Judge Richard Berman said on Wednesday that he plans to sentence Turkish banker Mehmet Hakan Atilla, who is charged with helping Iran evade US sanctions, to 32 months in prison.
Prosecutor Michael Lockard told U.S. District Judge Richard Berman that Atilla had played a key role in eroding sanctions created to rein in Iran's nuclear ambitions and support for terrorism, and deserved to pay a heavy price.
Prosecutors have said that beginning around 2012, Atilla was involved in a scheme to help Iran spend oil and gas revenues overseas using fraudulent gold and food transactions through Halkbank, violating US sanctions.
Despite the lenient sentence, a lawyer for Atilla said he still plans to appeal his conviction.
"We appreciate the thought and comprehensiveness of the judge's sentence", Rocco said.
"If Hakan Atilla is going to be declared a criminal, that would be nearly equivalent to declaring the Turkish republic a criminal", Erdogan said.
"Atilla appears to have been a person doing his job, sometimes reluctantly or hesitatingly, under the direction of the Halkbank general manager Mr. Aslan, who did take bribes", Berman said.
Prosecutor Michael D. Lockard, however, pushed for a long sentence and stated that Atilla's expertise helped the scheme to succeed on a massive scale.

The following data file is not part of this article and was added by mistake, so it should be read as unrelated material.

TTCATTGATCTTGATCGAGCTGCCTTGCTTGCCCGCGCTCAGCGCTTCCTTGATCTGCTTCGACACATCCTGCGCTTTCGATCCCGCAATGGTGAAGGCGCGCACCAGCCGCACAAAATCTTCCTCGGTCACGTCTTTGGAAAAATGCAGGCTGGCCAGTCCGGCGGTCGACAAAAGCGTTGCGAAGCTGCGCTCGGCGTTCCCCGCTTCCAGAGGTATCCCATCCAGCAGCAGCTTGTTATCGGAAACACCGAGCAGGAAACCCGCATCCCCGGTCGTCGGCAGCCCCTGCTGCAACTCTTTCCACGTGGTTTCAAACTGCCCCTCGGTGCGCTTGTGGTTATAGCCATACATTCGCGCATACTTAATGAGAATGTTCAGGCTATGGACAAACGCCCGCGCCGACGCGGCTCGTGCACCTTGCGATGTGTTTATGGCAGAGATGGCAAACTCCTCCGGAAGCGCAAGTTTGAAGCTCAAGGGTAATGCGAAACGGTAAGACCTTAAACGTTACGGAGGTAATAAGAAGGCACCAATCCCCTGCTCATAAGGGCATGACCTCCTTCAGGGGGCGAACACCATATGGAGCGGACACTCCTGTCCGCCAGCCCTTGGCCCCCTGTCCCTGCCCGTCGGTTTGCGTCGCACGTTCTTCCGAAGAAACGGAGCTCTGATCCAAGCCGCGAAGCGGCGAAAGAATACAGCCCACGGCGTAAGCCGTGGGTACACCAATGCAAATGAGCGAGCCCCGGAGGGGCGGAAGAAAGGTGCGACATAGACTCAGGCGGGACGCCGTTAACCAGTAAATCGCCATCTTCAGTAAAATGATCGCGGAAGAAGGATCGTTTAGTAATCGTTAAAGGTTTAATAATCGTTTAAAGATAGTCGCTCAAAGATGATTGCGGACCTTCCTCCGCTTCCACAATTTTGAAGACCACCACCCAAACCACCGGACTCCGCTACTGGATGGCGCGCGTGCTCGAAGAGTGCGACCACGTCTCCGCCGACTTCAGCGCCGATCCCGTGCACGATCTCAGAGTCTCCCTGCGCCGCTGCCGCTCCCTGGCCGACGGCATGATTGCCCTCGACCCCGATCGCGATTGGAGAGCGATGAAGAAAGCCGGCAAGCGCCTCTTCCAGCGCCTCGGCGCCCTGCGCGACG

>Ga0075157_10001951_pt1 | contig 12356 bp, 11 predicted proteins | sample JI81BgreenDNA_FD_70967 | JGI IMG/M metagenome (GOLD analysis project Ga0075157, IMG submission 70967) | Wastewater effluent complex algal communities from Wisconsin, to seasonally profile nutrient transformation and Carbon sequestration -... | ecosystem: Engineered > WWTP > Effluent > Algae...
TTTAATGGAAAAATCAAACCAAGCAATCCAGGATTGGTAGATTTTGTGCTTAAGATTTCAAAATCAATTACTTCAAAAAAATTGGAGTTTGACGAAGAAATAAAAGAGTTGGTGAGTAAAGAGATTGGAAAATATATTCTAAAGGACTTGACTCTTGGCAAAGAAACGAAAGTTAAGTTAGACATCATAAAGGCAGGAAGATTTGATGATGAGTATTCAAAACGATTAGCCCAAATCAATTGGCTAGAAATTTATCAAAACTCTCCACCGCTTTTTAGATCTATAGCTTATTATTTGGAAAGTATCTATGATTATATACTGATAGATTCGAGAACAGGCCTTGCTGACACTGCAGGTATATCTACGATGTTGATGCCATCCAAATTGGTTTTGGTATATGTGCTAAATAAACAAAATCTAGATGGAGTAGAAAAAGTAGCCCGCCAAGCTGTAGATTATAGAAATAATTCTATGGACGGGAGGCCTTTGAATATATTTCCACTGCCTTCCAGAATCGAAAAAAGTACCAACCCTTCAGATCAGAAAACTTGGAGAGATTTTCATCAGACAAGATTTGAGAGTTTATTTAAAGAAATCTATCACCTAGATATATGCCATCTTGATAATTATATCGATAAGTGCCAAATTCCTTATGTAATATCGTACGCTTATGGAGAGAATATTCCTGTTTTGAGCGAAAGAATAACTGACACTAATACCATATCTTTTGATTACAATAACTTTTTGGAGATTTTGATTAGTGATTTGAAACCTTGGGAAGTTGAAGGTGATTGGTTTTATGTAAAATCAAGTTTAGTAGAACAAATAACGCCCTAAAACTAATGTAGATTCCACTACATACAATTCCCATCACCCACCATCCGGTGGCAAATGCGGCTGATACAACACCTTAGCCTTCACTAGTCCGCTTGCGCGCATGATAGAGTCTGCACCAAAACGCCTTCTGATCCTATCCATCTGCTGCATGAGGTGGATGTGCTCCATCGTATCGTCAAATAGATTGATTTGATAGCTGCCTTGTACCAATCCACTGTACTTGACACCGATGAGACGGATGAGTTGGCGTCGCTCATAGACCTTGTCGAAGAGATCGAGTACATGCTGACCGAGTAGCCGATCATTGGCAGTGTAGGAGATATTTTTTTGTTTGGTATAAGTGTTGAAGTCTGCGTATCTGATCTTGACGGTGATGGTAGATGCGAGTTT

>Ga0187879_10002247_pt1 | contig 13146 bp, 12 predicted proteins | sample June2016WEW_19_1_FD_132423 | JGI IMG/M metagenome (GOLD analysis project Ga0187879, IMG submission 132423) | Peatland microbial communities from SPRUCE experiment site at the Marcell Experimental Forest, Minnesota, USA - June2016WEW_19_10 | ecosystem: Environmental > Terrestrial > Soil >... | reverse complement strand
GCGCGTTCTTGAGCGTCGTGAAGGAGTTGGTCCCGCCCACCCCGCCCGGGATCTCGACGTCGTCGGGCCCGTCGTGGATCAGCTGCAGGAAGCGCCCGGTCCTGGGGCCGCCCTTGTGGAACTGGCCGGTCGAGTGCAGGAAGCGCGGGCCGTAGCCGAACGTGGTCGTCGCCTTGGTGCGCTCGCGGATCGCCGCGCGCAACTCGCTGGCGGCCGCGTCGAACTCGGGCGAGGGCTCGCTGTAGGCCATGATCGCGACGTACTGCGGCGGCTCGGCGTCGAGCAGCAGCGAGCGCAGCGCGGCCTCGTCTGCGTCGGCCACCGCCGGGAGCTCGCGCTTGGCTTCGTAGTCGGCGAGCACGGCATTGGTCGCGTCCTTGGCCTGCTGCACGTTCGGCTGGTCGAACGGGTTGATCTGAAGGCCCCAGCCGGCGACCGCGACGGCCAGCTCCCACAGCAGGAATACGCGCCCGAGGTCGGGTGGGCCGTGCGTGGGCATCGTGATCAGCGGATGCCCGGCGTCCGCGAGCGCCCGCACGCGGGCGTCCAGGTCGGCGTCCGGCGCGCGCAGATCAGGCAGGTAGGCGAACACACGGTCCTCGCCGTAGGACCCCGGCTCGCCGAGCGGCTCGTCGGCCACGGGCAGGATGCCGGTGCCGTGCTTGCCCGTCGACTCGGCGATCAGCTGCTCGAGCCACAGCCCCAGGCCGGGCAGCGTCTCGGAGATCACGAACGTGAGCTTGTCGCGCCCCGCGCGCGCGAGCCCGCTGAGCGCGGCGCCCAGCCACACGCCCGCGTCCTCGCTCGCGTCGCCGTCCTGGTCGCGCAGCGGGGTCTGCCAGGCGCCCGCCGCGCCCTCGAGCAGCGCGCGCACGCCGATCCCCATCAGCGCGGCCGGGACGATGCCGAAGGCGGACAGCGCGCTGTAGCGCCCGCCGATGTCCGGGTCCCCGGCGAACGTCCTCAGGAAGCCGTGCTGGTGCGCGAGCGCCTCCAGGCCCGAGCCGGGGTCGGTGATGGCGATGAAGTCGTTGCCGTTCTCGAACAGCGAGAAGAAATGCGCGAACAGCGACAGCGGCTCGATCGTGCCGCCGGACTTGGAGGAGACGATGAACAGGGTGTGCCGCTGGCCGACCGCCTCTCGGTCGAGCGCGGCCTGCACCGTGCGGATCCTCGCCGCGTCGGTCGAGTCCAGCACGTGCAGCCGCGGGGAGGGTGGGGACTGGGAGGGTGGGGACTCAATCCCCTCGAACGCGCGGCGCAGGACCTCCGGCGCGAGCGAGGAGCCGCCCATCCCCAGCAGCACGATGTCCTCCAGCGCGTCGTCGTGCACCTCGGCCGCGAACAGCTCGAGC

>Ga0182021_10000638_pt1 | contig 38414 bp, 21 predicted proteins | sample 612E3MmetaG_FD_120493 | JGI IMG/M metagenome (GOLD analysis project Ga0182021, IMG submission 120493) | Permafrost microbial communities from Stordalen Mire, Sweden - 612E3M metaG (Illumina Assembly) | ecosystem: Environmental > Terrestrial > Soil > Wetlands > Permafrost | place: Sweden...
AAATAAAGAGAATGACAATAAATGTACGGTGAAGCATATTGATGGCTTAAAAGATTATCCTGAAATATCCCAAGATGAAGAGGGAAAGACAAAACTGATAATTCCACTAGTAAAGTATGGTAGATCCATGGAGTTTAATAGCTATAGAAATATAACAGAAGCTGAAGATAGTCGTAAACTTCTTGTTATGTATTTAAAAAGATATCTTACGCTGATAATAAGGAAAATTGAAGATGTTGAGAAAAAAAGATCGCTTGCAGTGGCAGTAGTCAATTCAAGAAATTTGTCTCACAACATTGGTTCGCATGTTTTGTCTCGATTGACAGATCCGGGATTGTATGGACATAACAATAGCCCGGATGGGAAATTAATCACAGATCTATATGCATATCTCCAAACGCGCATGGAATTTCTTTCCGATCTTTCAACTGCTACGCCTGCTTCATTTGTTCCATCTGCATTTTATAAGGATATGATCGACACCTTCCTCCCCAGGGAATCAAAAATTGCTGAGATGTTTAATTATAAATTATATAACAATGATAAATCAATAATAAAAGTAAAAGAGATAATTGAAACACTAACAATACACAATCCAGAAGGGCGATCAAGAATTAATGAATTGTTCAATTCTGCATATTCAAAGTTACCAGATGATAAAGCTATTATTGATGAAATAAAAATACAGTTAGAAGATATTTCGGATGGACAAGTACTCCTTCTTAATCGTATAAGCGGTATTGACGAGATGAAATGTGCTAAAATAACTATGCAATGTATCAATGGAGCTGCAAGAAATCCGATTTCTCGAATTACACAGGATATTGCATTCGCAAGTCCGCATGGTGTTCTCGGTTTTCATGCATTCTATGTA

Alsan, who has been indicted for more than a year, remains at large. Then, weeks before trial a year ago, he agreed to cooperate.
Aware of the implications of the ruling for the national security and bilateral relations, the judge said the US government's position is the deterrence to keep other banks from violating sanctions.
Berman went to great lengths to ensure that today's proceedings would be widely viewed in Turkey, ordering that English and Turkish transcripts be made available to the public.
Atilla began his remarks by mentioning the holiday being widely celebrated back in his home country. He simply tried to downplay his role in the fake food scheme and refused to have meetings with USA officials.
"Now apart from my family, I have no other priorities", he said.
The Turkish government has fulminated about Zarrab and Atilla's cases, labeling them an attempted "judicial coup" on Erdogan.
A month later, a NY judge turned down a request by Atilla to acquit him of all charges due to lack of evidence, saying there was "sufficient evidence" to support the charges.
"If Hakan Atilla is going to be declared a criminal, that would be nearly equivalent to declaring the Turkish Republic a criminal", Erdogan said.
Turkish government officials vilified the participants in the US court proceedings, with the state news media labeling Berman, prosecutors and even reporters pawns in an elaborate conspiracy by Islamic preacher Fethullah Gulen, a former Erdogan ally turned state enemy.